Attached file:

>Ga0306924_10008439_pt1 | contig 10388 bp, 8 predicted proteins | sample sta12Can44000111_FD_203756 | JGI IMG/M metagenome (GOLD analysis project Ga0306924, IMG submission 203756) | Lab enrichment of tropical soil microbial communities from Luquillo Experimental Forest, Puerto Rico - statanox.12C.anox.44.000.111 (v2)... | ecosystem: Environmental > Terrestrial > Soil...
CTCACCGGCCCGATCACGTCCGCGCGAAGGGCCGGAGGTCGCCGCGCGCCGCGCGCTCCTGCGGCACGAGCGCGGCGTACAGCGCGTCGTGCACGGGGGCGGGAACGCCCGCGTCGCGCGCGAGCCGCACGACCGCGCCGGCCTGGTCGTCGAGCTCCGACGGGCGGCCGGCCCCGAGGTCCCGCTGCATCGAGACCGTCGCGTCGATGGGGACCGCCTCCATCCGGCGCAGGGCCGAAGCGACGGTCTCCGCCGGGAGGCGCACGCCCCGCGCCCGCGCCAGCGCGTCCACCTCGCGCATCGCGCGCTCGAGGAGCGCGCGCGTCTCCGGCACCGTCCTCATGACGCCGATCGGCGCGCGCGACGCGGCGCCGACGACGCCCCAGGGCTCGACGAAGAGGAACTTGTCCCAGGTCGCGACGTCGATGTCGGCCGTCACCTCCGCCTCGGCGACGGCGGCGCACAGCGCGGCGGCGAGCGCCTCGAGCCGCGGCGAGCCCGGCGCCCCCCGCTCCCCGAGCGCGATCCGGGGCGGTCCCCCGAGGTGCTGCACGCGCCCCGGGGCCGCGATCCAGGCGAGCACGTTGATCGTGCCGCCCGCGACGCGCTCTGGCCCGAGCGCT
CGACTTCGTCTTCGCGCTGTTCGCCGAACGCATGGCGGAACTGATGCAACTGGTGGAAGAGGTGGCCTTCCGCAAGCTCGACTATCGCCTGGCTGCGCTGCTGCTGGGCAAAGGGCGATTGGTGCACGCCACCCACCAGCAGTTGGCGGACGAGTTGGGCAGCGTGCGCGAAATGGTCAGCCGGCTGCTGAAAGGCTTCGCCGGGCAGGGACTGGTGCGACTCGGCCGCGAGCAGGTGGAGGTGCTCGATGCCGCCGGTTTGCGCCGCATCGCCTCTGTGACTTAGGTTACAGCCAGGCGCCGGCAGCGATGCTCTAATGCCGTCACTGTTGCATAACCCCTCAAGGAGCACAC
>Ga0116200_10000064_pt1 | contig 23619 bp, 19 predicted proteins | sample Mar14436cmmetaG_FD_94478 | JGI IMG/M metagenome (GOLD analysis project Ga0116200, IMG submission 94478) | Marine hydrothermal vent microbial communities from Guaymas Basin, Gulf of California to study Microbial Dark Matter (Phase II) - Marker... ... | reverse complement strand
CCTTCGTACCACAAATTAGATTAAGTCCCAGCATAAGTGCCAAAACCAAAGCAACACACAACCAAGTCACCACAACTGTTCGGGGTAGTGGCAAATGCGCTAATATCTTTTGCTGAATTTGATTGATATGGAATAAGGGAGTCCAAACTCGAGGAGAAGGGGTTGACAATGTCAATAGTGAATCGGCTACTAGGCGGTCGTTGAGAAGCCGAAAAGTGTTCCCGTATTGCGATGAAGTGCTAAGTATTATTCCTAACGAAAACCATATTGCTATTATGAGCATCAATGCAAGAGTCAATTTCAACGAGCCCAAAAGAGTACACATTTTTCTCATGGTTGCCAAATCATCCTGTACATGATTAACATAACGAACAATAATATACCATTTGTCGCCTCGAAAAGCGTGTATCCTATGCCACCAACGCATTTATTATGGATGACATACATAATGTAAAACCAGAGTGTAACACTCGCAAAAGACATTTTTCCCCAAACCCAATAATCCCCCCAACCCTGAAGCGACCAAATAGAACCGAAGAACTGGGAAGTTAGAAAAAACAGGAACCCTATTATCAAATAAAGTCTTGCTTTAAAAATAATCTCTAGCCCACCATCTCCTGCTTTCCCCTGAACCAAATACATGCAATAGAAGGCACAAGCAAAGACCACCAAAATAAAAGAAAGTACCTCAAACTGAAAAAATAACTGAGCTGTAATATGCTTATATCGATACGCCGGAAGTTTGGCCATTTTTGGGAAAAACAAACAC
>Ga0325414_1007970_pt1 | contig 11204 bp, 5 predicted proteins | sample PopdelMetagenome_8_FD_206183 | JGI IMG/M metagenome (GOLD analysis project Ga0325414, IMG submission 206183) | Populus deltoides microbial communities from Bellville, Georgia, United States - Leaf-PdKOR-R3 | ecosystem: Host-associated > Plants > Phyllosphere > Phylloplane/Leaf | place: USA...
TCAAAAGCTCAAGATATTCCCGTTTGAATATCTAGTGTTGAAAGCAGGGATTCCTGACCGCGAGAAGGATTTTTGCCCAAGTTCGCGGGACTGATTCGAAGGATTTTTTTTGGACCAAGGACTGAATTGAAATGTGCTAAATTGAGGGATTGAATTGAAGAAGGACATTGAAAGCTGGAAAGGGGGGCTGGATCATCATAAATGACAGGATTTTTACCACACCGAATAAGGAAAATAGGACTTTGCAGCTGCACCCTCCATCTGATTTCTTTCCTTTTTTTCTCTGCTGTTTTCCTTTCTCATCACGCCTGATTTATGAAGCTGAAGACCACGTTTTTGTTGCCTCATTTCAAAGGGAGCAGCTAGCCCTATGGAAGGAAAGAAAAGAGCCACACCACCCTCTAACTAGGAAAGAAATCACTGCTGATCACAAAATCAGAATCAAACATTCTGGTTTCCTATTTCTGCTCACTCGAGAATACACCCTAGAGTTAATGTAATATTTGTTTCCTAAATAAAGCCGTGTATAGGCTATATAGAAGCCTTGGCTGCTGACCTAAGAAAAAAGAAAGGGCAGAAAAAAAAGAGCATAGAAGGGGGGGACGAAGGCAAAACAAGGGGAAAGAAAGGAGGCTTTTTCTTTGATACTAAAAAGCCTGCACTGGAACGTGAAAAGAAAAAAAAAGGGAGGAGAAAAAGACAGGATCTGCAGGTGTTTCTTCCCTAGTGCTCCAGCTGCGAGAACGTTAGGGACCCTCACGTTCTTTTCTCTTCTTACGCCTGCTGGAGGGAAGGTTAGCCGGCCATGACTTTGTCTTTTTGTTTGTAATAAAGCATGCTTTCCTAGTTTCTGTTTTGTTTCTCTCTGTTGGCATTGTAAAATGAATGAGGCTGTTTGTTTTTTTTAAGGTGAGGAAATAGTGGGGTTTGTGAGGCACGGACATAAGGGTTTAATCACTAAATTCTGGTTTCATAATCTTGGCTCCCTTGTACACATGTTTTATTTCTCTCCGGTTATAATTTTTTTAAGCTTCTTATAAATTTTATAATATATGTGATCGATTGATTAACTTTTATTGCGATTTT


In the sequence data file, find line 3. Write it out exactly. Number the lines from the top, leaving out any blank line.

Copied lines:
CGACTTCGTCTTCGCGCTGTTCGCCGAACGCATGGCGGAACTGATGCAACTGGTGGAAGAGGTGGCCTTCCGCAAGCTCGACTATCGCCTGGCTGCGCTGCTGCTGGGCAAAGGGCGATTGGTGCACGCCACCCACCAGCAGTTGGCGGACGAGTTGGGCAGCGTGCGCGAAATGGTCAGCCGGCTGCTGAAAGGCTTCGCCGGGCAGGGACTGGTGCGACTCGGCCGCGAGCAGGTGGAGGTGCTCGATGCCGCCGGTTTGCGCCGCATCGCCTCTGTGACTTAGGTTACAGCCAGGCGCCGGCAGCGATGCTCTAATGCCGTCACTGTTGCATAACCCCTCAAGGAGCACAC